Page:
In a potentially far-reaching dispute over editorial control of one of Britain's most influential newspapers, Australian press magnate Rupert Murdoch announced tonight that he has forced the resignation of Harold Evans as editor of The Times.

But Evans, Britain's best known newspaper editor, has not commented on the announcement of his resignation, and other Times journalists said he was still editing the paper. Murdoch bought the paper a year ago and installed Evans to improve news coverage and circulation.

As Evans arrived at work this morning, he told reporters, "I'm editing The Times," but he acknowledged later that Murdoch had asked him to resign earlier this week. Times sources said he was holding out for a "dignified" form of exit after initially resisting Murdoch's efforts to remove him.

A close associate of Evans, Times features editor Anthony Holden, had said earlier today that Murdoch, who owns papers in Britain, Australia and the United States, "is trying to impose his right-wing views on The Times and Harry is resisting."

But, without explaining why he asked Evans to resign, Murdoch said in a statement issued tonight from New York, where he owns the Post, that "at no point has there been any difference, stated or otherwise, between Mr. Evans and myself about the policy of the paper."

Murdoch said in his statement that he had asked Evans to resign on Tuesday and would replace him with the newspaper's deputy editor, Charles Douglas-Home. The statement said Evans' resignation had been delayed only by negotiations over severance pay and terms and that these had now been agreed on.

Gerald Long, managing director of Times Newspapers, has told the paper's staff that the dispute is over costs rather than editorial control. Times journalists said Evans has been accused of overspending while Murdoch has been trying to cut costs to reduce losses estimated at more than $20 million a year.

The Times newsroom has been divided and thrown into turmoil by the unfolding melodrama of charges and countercharges.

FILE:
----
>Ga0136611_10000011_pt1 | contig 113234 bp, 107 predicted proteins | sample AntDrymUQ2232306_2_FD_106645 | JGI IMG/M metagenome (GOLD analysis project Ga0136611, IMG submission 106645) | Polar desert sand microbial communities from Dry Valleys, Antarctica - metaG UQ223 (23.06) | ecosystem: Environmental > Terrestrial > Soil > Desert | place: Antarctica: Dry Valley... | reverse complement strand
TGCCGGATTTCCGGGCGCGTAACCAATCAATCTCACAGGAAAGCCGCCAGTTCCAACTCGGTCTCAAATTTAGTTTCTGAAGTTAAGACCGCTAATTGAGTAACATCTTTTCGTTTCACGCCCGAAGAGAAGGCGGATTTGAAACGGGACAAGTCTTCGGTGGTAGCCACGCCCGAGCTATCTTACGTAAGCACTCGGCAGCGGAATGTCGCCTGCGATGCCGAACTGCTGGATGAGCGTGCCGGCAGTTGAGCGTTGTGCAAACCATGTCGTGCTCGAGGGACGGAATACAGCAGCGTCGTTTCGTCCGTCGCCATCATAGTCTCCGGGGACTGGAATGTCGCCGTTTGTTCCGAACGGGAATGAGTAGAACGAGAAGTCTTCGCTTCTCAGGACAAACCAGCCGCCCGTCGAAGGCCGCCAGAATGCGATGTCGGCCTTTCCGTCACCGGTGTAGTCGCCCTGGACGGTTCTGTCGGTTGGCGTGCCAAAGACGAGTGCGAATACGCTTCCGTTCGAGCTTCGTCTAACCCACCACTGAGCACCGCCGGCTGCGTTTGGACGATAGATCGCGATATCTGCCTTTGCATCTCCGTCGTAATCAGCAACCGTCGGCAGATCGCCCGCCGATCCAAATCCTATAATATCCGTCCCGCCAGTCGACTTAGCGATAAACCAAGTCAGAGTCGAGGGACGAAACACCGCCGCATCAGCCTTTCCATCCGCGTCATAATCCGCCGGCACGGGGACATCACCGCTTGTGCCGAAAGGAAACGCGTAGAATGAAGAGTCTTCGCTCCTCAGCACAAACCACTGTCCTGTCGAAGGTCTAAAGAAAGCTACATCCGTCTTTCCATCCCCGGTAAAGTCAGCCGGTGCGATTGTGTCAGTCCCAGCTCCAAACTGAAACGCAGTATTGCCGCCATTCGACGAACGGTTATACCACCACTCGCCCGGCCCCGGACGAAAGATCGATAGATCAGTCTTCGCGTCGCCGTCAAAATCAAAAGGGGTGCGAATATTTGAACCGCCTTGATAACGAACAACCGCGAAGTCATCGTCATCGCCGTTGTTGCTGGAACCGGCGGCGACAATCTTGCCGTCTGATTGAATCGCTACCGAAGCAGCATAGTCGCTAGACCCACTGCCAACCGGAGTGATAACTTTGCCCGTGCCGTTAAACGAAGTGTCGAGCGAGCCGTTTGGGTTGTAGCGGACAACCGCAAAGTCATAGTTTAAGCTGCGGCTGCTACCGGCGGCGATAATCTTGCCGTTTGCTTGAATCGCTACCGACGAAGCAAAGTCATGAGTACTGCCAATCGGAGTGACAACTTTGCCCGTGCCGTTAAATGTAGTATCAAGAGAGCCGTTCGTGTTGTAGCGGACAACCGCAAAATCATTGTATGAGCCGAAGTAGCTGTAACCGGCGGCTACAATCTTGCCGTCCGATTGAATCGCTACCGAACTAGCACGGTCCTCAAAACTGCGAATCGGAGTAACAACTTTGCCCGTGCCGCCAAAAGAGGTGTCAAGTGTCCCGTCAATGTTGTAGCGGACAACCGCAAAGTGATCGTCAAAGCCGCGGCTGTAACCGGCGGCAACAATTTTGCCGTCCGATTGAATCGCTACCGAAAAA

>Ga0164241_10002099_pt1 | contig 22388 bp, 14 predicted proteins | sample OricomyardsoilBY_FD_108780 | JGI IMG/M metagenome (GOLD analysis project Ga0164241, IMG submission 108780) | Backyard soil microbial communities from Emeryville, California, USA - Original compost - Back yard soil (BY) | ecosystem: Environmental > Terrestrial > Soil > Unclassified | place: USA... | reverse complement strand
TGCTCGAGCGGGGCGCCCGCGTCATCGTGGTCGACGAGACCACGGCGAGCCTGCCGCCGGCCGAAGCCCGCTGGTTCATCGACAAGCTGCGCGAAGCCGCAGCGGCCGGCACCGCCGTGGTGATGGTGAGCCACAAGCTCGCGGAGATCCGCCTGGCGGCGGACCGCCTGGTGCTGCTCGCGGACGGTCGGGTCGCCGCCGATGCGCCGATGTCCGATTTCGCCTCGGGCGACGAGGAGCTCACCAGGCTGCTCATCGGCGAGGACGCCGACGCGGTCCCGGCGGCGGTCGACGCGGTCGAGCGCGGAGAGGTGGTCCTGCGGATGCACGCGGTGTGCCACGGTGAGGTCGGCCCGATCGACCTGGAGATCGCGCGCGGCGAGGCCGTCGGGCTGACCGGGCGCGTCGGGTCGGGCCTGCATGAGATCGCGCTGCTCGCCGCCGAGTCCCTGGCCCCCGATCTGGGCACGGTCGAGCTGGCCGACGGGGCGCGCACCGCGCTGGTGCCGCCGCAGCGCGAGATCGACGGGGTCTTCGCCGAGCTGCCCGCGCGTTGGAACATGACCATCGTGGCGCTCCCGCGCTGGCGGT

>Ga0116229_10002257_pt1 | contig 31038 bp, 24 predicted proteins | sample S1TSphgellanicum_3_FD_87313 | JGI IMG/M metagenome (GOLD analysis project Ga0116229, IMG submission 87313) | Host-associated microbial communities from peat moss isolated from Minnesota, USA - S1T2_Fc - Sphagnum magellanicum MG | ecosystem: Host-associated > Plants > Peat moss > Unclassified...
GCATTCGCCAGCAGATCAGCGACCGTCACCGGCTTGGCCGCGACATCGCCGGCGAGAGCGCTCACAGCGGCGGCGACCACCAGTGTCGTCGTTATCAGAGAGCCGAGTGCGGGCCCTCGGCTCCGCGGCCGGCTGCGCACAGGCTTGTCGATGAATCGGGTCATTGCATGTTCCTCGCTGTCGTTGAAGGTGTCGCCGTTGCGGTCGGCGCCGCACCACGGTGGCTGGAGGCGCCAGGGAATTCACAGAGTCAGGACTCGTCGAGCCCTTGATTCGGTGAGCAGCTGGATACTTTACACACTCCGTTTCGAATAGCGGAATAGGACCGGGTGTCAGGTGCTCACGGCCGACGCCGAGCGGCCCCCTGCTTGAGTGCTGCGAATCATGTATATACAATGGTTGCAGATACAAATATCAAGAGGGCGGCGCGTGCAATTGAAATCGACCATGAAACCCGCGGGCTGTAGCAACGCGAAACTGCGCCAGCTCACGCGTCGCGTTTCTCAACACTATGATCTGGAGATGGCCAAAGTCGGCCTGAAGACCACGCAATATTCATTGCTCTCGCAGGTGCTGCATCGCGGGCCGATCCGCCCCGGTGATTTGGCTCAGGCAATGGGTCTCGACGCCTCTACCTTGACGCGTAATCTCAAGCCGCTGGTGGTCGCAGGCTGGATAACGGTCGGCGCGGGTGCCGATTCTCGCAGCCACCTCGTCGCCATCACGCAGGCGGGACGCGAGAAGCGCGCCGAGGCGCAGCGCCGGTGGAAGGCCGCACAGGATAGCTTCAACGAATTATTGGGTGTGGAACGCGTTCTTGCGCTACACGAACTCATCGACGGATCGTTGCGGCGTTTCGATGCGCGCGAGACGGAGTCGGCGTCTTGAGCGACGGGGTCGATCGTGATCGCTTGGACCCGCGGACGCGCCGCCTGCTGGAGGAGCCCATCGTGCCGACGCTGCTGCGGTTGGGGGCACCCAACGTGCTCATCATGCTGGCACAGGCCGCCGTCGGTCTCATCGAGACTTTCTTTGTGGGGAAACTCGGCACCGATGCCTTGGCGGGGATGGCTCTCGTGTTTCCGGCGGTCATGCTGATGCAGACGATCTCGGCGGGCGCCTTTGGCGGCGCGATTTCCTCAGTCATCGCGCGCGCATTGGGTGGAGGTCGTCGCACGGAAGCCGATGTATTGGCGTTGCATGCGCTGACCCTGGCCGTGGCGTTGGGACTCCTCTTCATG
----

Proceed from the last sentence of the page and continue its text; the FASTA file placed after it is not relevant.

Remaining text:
Some old hands disapproved of editorial and personnel changes Evans made after being moved by Murdoch from editor of the Sunday Times, where he won many awards, to make the traditionally staid, establishment-oriented Times more readable. Its circulation of about 300,000 is second-lowest among Britain's nine national newspapers.

Evans' supporters said Murdoch also wanted Evans to move the newspaper's editorial and opinion columns to the right, nearer to Murdoch's political views and to his concept of how The Times can best capture new readers, especially Conservatives.

Holden, former Washington correspondent of the Sunday Observer whom Evans hired to edit The Times' op-ed page, said Murdoch has objected to published contributions from union leaders and left-wing intellectuals even though they were balanced by other contributors.

"Mr. Murdoch has very right-wing views and wishes his newspapers to reflect those views," Holden said. "Mr. Evans is well known for his international reputation as an editor of integrity and independence and has defended the principle that an editor of a national newspaper in this country should have the right to present a diversity of views and have the right of independence from the views of his proprietor."

European newspapers are more overtly partisan in their news and editorials than many U.S. papers.

Some British newspapers have also always reflected the political views of their owners, both left and right. But before Murdoch bought The Times and the Sunday Times, editors of those papers prized their editorial independence.

To gain government approval of his purchase of The Times--since he already owned other newspapers here including the tabloid Sun, Britain's largest selling national daily--Murdoch agreed to maintain that editorial independence. Evans' supporters contend that agreement is legally binding, and several members of Parliament have questioned whether Murdoch is violating it.

Murdoch said the directors of The Times had approved his removal of Evans. According to Holden and others at the paper, however, the directors had refused to vote on a proposal by Murdoch to fire Evans. But, according to some sources, they indicated that they would not object if Evans voluntarily resigned and was replaced, as Murdoch had suggested, by Douglas-Home, 44, nephew of Conservative former prime minister Alec Douglas-Home.